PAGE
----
San Francisco Chronicle
Dixon voters give antigay councilman the heave-ho
A small-town political fight seen by some as a litmus test of President Trump’s rhetoric culminated in an election night rebuke in Solano County, where voters ousted a longtime Dixon councilman who riled the community after making antigay slurs and calling for a “straight pride” day.
The battle ended decisively: City Councilman Ted Hickman lost his bid for re-election with just 27 percent of the vote, while his opponent, Jim Ernest, swept up 73 percent. After a turbulent campaign, Dixon residents are hoping the town can go back to talking about local issues. For Hickman, the defeat still smarts. “I just got my butt kicked,” he told The Chronicle.
The election results and preceding protests of comments Hickman published in a local newspaper signal a change in the 20,000-person bedroom community wedged between Vacaville and Davis, with its quilt of tawny grassland, a pumpkin patch boasting the
world’s longest corn maze and a mayor who moonlights as a car mechanic.
Dixon came to illustrate a larger political divide this summer, drawing attention that some residents and leaders still resent.
It all started when Hickman wrote a newspaper column that called for “Straight Pride American Month” and referred to gay people as “tinker bells” and “faries.” The statements, published in a weekly newspaper called Independent Voice, incited protests at City Council meetings and prompted some businesses to post signs in their windows declaring that people of “all races, religions, countries of origin, sexual orientations, genders” were welcome.
“A lot of people felt Dixon was being mischaracterized” by the statements of one person, said Ernest, a planning commissioner who owns Ramtown Karate, a martial arts school for children.
He added that while a small minority of residents want to grasp at nostalgia for the 1950s, many in Dixon have more progressive views.
“I guess we just seem like a little hayseed town, but we actually have a lot of educated people with pretty good jobs,” Ernest said. “UC Davis is right across the freeway.”
Hickman’s attitude does not reflect the majority of Dixon, others told The Chronicle, adding that his removal was long overdue.
“We used to say, ‘If the outside world ever got wind of some of the stuff (Hickman) was writing, boy, this was going to be embarrassing,’ ” said Tom Ruppel, a retiree who contributed $2,000 to Ernest’s campaign. Ruppel had only spoken to the candidate for 10 minutes over the phone when he made the donation, but that didn’t matter, he said. He was dead-set on fixing “the black eye we got” from Hickman’s words.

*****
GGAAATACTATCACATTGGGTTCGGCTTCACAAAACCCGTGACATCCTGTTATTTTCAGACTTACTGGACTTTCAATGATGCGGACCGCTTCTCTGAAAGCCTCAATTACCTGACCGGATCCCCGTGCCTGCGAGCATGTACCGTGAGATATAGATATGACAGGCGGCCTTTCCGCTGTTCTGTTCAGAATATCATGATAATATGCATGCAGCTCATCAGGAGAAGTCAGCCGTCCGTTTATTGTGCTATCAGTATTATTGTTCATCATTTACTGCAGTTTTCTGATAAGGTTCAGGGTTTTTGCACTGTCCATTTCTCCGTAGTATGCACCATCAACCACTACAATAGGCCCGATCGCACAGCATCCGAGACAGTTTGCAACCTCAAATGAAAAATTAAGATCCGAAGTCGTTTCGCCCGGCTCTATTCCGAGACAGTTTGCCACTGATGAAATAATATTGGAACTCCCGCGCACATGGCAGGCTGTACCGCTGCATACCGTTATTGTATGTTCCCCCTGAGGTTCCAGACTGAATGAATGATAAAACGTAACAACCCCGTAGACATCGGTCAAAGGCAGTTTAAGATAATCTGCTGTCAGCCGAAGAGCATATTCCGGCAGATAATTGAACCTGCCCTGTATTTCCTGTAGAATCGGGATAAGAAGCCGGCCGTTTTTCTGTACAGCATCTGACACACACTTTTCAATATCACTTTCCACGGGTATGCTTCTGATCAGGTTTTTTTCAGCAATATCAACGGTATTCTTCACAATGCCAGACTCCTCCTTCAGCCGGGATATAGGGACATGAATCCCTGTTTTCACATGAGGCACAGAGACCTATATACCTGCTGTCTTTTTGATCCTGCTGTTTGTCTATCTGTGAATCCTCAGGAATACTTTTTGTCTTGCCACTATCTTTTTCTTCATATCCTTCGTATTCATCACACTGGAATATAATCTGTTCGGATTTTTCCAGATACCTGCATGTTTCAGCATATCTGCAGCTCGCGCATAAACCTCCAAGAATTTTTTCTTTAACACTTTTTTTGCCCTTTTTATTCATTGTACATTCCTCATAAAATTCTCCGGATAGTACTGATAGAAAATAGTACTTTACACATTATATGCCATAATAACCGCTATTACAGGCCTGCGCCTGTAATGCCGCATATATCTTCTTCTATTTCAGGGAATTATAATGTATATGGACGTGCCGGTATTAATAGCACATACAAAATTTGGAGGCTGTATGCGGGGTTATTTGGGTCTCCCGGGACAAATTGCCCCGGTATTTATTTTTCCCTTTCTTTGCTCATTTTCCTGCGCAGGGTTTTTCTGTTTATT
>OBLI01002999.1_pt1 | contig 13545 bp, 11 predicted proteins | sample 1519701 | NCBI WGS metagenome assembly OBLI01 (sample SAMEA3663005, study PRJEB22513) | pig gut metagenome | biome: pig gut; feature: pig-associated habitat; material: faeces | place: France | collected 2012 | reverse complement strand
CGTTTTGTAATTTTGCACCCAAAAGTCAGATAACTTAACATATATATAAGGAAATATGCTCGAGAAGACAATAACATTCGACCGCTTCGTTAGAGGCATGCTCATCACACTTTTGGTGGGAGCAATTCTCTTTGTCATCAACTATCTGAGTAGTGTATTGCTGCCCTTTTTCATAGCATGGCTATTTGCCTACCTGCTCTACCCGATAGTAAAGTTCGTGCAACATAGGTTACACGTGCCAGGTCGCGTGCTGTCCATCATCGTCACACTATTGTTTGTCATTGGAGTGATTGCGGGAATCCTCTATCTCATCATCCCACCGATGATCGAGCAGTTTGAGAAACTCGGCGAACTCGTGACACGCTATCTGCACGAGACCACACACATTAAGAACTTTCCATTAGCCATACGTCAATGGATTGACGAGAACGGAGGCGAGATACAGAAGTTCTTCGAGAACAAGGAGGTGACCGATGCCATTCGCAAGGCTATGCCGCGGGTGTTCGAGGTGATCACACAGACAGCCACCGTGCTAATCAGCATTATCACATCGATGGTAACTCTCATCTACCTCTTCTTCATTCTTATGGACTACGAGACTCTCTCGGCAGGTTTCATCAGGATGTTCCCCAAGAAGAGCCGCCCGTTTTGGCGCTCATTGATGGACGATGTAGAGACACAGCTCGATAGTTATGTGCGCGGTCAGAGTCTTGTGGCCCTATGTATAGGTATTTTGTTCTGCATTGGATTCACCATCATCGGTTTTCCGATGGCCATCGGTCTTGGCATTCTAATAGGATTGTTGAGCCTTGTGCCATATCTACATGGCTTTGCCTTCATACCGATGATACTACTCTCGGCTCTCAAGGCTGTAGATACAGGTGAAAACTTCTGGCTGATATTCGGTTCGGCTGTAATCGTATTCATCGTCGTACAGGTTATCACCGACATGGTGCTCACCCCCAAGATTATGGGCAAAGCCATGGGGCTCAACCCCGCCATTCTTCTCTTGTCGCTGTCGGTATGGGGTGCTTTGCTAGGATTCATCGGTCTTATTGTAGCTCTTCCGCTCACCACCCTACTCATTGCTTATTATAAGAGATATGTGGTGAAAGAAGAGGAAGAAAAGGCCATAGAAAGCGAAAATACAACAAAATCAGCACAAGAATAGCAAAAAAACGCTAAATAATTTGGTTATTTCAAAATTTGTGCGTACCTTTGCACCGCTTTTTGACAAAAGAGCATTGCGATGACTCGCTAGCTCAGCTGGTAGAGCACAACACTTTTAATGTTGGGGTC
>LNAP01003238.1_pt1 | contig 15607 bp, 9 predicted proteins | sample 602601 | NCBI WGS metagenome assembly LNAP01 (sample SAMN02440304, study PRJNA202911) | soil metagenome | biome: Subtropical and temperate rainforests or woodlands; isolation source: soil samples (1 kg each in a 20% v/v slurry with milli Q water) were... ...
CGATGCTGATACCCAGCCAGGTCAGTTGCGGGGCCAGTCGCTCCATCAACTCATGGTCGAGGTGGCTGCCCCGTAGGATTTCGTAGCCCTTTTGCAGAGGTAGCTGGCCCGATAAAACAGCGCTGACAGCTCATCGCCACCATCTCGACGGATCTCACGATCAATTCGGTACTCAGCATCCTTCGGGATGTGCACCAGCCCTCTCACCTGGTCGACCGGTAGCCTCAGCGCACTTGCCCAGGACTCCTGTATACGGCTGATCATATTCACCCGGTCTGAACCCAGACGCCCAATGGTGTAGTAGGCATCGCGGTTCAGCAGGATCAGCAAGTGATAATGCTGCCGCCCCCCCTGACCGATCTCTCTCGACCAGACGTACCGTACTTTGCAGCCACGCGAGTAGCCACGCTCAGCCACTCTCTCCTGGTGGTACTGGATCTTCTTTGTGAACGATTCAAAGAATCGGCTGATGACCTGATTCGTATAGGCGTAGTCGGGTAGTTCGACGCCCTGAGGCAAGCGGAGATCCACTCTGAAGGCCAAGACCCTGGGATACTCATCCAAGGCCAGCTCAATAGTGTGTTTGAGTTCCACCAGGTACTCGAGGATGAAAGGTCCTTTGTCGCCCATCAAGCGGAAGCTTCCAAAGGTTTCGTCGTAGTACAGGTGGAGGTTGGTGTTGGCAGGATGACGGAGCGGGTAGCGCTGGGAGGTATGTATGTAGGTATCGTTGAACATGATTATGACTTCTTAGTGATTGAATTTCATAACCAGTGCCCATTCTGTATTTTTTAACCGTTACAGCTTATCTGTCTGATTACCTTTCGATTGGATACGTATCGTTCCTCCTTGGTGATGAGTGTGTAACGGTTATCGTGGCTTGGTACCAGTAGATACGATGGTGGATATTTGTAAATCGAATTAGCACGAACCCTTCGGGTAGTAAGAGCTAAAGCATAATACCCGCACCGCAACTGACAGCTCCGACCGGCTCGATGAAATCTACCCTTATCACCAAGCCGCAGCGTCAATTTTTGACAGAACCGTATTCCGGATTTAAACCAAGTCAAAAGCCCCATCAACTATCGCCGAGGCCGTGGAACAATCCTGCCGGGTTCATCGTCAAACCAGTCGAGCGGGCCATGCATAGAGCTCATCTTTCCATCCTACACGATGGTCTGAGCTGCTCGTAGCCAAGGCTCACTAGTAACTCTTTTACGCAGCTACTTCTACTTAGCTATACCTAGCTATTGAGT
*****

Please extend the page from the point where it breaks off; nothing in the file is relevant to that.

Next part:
Others called the vote a principled stand against a politically incorrect official who may have been emboldened when Trump took office.
“Ted has always been the kind of person to hang on the edge, but he finally crossed a line to where people in the community said, ‘Enough is enough,’ ” said Councilman Devon Minnema, who emerged as a critic of Hickman after the flare-up.
Mayor Thom Bogue defended Hickman, pointing to his accomplishments — he pressed the city to install stoplights at deadly intersections and have police officers patrol local schools — and downplayed the “crazy statements that got so many people upset.” Even so, the mayor said he is satisfied with the election outcome and promised to work collaboratively with Ernest.
Hickman remained unapologetic throughout the summer campaign, even as residents protested outside Dixon City Hall and waved rainbow flags. Weeks after the votes were counted, he stood by his controversial remarks, insisting they had little influence over the election.
“The column didn’t help, but that wasn’t the determining factor,” Hickman said, suggesting that Ernest won because of support from hundreds of loyal karate students, and money flowing in from out of town. It seemed that every lawn and shop window was plastered with Ernest’s signs, Hickman said.
Such characterizations made Ernest bristle. He said his victory showed the town’s desire to change outside perceptions.
“People weren’t wanting to come to Dixon because they thought we were hateful and narrow-minded — and we’re just not,” he said.
Once he takes office in January, Ernest said, he hopes to attract new businesses to the small outpost just off Interstate 80. Dixon has struggled to attract investment during its long, slow turnaround from being an agricultural community to one that sends commuters northeast to Sacramento and southwest to the Bay Area. What it needs now are more jobs and development in the downtown center, Ernest said.
Hickman, meanwhile, has redirected energy toward his newspaper column, which, he said, provides a much bigger platform than a seat on a five-person council.
If anything, the election loss inspired him to be more unbridled.
“When I was an elected official, I had to be careful about what I wrote,” Hickman said. “Now I don’t have to be careful at all.”